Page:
Indonesia’s indigenous voices turn on Jokowi

The image of Indonesian President Joko Widodo still gazes out from billboards along the dirt road that leads from the North Sumatran capital of Medan to Tanjung Gusta. On a recent weekend the town — a scrappy suburb to the west of the city — took on the air of an unusual rock festival, with thudding music, craft stalls and food carts, as thousands of representatives gathered for the quinquennial congress of the Indigenous People’s Alliance of the Archipelago, which is known by its Bahasa Indonesian acronym, Aman.

The president was supposed to be the guest of honor at the gathering, but he cancelled at the last minute, choosing instead to travel to West Kalimantan to open a new border post. He sent his environment minister and chief of staff but his absence was taken as a snub by many delegates, who were mulling over whether to endorse “Jokowi,” as he is known, for a second presidential term.

“If I was a president who had promised so much, and delivered so little, I wouldn’t come,” said Abdon Nababan, who just retired as Aman’s secretary general after leading the organization for 18 years.

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Dark Mood Overshadows Singapore’s Economic Outlook

In Infinium Robotics’ headquarters, in a double-height unit in a grubby industrial estate on the northwestern edge of Singapore, there are scattered parts of miniature helicopter rotors on the floor and in plastic tubs all around the walls. A 3D printer is on hand in a corner, ready to replicate broken pieces of equipment or fashion new ones. From behind a screen, a pair of engineers are concentrating on trying to make a dinner plate-sized drone land on a small cross on the floor.

Founded by former Singapore Navy officer Junyang Woon, Infinium Robotics is working on commercial drones that can autonomously patrol warehouses, scanning stock and taking inventories. The system is designed to reduce the need for humans to perform the manual and labor-intensive task of stocktaking. Woon has already signed up a local company to run trials in a 9,000-sq. meter warehouse nearby, and has interest from several others. “Industry players are really looking into this. We feel there is a huge demand,” Woon said.

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Dubai Carves Out Pivotal Role in Regional Crisis Response

In the desert, southwest of a cluster of skyscrapers that forms Dubai’s central business district, a long stretch of hangars sit in the empty space between the emirate’s airport and Jebel Ali port.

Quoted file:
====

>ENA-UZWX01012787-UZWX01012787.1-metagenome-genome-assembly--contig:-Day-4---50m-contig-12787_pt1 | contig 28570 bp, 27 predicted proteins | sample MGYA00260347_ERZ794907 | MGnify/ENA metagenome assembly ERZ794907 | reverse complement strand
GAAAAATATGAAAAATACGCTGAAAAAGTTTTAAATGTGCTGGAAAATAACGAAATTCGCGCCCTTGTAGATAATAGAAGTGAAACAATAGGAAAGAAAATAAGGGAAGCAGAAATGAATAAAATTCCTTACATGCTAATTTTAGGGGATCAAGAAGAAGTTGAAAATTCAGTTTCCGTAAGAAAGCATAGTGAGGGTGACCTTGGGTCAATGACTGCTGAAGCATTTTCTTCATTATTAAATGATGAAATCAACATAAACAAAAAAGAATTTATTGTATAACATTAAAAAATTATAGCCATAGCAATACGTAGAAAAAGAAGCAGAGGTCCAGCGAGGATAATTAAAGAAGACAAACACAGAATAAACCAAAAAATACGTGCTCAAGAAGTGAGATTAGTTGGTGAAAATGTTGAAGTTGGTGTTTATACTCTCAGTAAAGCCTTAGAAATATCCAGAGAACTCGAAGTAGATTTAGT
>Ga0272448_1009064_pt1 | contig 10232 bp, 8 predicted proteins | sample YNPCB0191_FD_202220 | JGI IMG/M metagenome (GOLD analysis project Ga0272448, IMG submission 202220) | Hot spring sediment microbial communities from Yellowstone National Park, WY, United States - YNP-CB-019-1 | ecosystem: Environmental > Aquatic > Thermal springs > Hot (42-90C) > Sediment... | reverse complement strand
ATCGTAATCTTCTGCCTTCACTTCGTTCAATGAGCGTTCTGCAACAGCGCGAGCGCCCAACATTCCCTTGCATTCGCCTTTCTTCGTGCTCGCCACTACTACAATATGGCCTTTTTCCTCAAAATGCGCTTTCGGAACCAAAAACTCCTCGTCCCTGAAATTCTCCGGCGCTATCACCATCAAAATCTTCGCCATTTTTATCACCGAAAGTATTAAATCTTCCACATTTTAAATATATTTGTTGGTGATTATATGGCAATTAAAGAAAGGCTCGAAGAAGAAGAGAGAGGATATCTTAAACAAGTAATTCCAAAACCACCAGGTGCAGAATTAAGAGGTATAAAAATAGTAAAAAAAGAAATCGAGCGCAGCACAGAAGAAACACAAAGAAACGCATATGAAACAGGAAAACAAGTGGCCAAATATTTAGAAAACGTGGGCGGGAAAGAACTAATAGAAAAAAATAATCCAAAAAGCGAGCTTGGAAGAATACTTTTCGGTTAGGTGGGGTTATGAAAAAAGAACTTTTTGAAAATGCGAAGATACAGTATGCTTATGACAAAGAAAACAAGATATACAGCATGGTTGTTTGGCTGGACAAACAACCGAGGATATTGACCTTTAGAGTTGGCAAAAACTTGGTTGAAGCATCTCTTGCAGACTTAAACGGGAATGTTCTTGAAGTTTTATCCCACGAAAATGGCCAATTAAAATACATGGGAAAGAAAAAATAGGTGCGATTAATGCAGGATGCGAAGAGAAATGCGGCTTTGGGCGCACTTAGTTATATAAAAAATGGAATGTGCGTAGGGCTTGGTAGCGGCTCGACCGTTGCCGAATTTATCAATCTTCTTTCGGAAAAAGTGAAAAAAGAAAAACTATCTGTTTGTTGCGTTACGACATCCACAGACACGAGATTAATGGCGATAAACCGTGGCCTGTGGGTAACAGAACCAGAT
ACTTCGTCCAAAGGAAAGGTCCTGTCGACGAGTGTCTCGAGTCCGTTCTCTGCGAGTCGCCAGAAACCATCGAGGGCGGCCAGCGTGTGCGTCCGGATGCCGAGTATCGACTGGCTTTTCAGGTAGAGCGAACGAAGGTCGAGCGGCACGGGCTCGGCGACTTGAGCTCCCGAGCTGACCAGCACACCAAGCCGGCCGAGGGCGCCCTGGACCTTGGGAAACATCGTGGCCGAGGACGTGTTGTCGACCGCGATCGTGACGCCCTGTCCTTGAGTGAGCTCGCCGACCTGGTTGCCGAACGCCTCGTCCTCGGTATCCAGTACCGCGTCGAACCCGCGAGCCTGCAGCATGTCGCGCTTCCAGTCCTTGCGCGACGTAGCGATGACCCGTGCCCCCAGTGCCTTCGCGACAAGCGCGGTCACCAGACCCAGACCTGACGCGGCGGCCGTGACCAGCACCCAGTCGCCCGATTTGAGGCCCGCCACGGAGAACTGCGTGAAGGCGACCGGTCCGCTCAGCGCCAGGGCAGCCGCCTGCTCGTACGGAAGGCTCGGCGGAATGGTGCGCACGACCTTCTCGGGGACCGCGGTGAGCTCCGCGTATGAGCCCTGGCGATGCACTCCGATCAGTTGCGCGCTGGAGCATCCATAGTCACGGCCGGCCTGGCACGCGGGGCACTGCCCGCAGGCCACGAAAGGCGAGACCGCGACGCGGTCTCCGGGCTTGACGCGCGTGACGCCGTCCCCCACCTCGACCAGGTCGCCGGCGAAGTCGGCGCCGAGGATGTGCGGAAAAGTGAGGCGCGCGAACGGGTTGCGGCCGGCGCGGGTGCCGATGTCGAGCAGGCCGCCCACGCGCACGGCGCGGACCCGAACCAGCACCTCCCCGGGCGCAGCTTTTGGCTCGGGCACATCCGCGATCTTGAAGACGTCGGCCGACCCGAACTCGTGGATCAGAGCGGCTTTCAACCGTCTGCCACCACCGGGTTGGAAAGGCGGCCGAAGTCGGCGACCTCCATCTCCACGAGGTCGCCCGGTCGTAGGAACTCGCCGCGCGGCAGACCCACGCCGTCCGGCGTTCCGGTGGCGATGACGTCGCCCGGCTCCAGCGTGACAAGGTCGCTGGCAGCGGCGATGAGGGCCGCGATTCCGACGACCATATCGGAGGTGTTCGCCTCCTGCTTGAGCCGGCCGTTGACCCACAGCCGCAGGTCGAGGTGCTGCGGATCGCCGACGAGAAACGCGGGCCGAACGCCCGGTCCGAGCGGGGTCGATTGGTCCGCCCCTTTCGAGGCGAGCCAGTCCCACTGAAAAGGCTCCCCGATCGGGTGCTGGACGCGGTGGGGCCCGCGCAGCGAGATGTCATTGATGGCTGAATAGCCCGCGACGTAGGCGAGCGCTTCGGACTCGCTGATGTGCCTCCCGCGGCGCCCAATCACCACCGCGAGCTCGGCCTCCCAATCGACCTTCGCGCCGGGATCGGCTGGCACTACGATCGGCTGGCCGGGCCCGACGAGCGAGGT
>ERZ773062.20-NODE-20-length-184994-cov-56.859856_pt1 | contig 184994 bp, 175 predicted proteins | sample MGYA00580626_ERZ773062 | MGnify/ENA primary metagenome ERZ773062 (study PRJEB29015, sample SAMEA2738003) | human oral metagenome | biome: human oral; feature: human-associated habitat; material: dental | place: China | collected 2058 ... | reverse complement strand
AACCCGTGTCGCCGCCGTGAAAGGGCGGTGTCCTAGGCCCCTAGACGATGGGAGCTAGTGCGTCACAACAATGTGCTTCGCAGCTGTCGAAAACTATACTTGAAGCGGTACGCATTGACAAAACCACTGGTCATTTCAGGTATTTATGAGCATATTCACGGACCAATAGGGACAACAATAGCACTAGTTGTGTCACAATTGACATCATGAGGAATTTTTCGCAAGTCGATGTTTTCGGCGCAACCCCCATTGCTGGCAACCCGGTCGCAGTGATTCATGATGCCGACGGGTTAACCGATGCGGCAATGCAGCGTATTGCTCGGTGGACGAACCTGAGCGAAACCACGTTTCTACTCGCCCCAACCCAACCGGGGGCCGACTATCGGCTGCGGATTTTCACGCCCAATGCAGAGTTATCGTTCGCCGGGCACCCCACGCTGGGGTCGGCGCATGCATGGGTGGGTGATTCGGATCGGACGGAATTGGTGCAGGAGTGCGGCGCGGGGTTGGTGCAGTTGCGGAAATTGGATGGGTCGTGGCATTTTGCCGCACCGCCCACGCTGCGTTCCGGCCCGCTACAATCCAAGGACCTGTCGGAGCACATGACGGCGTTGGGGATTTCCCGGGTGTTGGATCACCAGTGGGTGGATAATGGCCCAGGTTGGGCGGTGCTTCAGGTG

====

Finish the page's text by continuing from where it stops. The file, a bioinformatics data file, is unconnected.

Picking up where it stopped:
The warehouses are stocked with medical kits and boxes of high-energy biscuits. Outside, a mobile hospital vehicle sits on the tarmac, waiting to be dispatched at a few hours’ notice to the as-yet-unknown location of the world’s next humanitarian crisis.

This is Dubai’s International Humanitarian City, a “free zone” where United Nations agencies and nongovernmental organizations can store goods and equipment for emergency dispatch to crisis areas. Officials behind the hub, which has sent aid to Asia, the Middle East, the Pacific islands and the Caribbean, hope it can play a vital role in coordinating global responses to growing numbers of natural and man-made disasters.

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Erik Solheim: China Can Take the Lead on Climate Change

In December 2015, negotiators emerged exhausted but triumphant from all-night negotiations in Paris with an ambitious global climate change treaty. Buoyed by an uncharacteristically sympathetic U.S. administration and a willing Chinese government, traditionally progressive countries got a deal that committed its signatories to reduce carbon emissions to avert catastrophic climate change.

It was a high point after years of stalemate. A year on, the election of U.S. President-elect Donald Trump — who has stated on several occasions that he does not believe in man-made climate change, and will withdraw the U.S. from the Paris agreement — has stunned the international community.

Erik Solheim, a former leader of Norway’s Socialist Left party who took over as head of the United Nations Environment Programme in June, is one of those tasked with rallying climate change campaigners demoralized by America’s dramatic reversal.